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Ending violence is not as simple as some people (and some famous-journalists-from-the-New-York-Times) might think. It’s not as easy as telling some personal stories of child victims of violence and getting people in the “West” to pay attention and care.  Ending violence against children will involve some very deep and profound cultural shifts that need to be owned by local communities who have decided that they want to end violence. Violence needs to be addressed on multiple fronts over time, taking into consideration very localized contexts that frame violence against children as an accepted norm, and that allow those who commit violent acts against children to continue with impunity.  Violence is not something in isolation of other currents running through a society, and much (most? all?) violence is rooted in unequal power relationships.

Next Sunday, I’m heading to Benin for a couple weeks to work on a project aimed at ending violence against children.  I’ll be training colleagues from Benin and Togo on setting up an SMS based system of collecting incident reports on violence against children and mapping the incidents out. This information should allow for better tracking and understanding of what kind of violence is taking place, and for more informed thinking about sustainable solutions/responses to the violence.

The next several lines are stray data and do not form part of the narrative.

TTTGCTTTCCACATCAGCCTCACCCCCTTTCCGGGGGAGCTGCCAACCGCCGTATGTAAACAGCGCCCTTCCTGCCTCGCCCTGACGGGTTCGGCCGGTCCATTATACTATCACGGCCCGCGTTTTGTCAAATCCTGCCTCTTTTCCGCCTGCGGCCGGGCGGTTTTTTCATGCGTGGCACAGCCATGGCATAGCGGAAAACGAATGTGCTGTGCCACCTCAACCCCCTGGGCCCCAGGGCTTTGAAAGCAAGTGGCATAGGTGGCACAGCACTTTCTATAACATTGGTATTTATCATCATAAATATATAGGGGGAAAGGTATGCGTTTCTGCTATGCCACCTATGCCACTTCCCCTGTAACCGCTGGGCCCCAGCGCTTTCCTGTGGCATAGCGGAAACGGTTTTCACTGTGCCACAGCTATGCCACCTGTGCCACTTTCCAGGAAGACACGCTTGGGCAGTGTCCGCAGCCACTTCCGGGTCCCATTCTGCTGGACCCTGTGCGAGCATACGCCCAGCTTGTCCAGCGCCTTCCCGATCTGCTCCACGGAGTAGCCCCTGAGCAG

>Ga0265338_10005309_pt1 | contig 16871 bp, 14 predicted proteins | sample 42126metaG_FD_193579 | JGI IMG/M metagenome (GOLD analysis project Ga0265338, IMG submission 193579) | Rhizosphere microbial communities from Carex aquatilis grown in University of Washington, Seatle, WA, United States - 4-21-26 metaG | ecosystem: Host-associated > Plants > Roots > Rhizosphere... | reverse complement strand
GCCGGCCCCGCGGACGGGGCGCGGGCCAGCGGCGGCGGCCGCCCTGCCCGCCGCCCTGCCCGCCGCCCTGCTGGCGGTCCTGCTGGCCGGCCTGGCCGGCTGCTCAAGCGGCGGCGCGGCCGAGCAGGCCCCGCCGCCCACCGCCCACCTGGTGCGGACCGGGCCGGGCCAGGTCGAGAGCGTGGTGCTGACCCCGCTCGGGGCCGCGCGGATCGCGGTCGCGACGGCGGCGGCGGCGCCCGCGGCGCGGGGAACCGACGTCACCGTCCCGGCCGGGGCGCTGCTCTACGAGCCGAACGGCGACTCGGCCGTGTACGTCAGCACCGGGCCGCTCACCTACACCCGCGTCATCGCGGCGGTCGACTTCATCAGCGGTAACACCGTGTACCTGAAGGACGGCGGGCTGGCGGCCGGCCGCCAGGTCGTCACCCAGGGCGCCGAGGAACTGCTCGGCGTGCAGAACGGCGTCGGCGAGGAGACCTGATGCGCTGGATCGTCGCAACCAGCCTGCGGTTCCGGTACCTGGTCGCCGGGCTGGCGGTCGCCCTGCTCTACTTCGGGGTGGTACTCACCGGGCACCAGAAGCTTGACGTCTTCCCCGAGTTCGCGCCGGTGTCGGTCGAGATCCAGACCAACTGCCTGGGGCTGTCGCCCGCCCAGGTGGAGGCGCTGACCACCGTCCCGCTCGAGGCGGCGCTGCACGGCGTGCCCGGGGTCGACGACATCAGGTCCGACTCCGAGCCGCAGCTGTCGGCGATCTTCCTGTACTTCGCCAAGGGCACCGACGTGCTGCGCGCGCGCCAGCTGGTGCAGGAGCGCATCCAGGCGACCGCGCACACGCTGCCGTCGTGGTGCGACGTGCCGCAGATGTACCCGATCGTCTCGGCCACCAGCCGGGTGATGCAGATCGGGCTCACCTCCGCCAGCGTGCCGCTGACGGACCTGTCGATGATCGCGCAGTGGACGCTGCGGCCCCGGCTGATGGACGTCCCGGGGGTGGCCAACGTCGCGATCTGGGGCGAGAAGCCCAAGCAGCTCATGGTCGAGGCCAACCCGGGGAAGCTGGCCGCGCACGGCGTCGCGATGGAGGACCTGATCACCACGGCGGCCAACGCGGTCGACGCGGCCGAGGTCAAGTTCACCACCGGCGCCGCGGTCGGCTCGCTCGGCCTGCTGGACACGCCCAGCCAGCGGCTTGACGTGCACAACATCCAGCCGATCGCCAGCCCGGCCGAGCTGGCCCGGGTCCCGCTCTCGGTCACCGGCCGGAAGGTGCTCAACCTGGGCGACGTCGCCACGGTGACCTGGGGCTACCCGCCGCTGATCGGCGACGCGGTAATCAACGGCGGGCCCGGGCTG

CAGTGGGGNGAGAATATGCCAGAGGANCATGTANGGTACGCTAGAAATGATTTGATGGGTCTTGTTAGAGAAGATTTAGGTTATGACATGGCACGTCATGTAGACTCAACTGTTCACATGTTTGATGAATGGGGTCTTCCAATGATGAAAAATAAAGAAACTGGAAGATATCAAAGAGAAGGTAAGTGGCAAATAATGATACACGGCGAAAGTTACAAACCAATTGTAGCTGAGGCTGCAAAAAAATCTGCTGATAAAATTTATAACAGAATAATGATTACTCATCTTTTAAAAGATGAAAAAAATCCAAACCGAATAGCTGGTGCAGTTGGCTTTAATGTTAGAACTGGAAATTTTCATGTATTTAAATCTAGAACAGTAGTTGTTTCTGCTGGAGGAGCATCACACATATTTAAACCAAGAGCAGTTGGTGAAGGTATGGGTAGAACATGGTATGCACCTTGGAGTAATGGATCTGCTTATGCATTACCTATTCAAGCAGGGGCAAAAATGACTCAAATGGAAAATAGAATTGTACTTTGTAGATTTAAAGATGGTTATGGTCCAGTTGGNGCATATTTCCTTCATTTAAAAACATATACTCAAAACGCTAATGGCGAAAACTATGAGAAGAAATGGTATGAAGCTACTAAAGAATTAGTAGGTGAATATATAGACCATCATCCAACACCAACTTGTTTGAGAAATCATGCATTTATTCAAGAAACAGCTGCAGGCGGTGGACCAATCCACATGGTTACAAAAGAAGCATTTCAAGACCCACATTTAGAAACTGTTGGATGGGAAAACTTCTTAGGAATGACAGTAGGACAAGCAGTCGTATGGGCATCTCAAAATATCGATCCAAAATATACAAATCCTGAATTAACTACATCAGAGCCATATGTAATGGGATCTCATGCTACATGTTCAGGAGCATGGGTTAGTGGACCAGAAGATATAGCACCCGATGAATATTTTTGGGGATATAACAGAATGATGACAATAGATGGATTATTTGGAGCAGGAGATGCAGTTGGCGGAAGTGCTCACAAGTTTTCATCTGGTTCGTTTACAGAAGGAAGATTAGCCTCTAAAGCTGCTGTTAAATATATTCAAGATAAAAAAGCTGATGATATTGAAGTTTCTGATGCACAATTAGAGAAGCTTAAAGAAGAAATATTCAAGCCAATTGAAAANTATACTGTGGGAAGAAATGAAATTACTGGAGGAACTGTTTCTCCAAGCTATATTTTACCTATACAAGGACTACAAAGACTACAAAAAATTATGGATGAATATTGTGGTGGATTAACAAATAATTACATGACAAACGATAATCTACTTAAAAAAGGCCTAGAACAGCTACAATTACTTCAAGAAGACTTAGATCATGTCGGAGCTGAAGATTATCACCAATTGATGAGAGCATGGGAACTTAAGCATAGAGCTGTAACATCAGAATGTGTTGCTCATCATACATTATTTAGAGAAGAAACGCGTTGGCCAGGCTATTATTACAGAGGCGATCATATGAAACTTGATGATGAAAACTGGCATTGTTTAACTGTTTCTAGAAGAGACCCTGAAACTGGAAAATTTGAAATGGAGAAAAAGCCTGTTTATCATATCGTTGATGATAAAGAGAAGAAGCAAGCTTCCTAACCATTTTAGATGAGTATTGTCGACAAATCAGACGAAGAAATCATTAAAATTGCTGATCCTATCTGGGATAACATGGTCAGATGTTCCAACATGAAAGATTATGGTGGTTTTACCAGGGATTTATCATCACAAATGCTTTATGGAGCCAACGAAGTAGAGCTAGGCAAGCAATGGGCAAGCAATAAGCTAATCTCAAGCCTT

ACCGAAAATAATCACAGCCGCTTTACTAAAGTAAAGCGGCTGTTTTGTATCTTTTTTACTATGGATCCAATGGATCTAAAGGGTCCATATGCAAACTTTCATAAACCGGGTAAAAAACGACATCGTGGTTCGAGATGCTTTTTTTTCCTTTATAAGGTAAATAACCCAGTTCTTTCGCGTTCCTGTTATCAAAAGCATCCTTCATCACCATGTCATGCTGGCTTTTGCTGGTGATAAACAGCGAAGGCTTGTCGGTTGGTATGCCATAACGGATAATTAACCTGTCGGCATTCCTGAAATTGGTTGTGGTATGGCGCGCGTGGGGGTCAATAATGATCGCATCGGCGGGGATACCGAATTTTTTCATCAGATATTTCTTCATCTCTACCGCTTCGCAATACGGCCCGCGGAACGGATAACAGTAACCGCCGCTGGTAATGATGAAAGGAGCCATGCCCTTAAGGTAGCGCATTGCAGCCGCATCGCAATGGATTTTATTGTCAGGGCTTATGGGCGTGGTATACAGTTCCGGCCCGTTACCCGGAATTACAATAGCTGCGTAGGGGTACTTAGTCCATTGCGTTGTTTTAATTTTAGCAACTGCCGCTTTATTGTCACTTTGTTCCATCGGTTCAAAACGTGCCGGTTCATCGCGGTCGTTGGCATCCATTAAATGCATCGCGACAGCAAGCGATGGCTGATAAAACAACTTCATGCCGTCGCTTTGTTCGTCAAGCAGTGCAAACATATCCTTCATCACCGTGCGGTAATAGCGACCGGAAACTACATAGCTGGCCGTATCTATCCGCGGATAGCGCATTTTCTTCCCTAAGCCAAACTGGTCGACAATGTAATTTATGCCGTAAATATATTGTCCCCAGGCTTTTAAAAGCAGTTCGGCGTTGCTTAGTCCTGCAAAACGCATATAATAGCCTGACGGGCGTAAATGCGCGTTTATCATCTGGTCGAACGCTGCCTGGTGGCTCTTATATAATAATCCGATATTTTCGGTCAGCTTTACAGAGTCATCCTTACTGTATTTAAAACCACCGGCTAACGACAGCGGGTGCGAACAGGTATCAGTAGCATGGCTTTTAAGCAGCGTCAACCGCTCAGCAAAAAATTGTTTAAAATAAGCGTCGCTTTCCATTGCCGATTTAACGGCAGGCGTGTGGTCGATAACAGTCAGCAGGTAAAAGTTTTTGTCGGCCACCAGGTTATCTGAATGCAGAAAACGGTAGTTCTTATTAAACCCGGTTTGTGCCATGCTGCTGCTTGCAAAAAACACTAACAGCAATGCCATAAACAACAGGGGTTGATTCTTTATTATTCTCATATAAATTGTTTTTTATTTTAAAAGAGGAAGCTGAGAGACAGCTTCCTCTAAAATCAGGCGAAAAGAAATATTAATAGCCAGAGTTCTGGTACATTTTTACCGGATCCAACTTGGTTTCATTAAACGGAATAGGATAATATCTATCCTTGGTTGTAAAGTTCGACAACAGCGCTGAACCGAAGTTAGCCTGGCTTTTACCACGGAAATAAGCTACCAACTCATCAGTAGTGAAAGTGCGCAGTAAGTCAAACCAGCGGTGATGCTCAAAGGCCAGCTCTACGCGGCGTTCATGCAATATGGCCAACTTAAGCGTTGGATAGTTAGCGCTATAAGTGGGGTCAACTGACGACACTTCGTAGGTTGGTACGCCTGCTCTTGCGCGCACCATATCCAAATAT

My colleagues and I will then train youth in 2 communities in Benin to use the system.  We’ll also train youth to do some basic audio and video testimonies. Our Togo colleagues will return to Togo to replicate the training with some youth groups there.  This is all part of a larger Violence against Children (VAC) project that has been ongoing since 2008.

One thing that I like about this VAC project is that it trains and engages children and youth themselves as advocates and agents of change to end violence, together with adult community allies.  As those who are experiencing this violence, it’s vital that children and youth are prepared and able to take part in stopping the cycle – it’s in their own best interest.  They also need a critical mass of people locally who are aware of the negative impacts of violence, and a system that can apprehend and mete out consequences for those who commit acts of violence.

After its 4 year running period, the VAC project will have trained some 200 children and youth on the causes, manifestations and consequences of violence; ways to communicate effectively with different audiences to get the message of stopping violence across; the use of cartoons, comics, social media, radio and television to talk about issues of violence; and how to respectfully yet confidently lead intergenerational dialogue around the issue.  After my 2 weeks in Benin, the youth, project staff and other participating community adults will (I hope!) be able to use mobile phones to collect information, pictures, videos and audio testimonies about violence in their communities to share locally, nationally and globally to speak to publics and decision makers.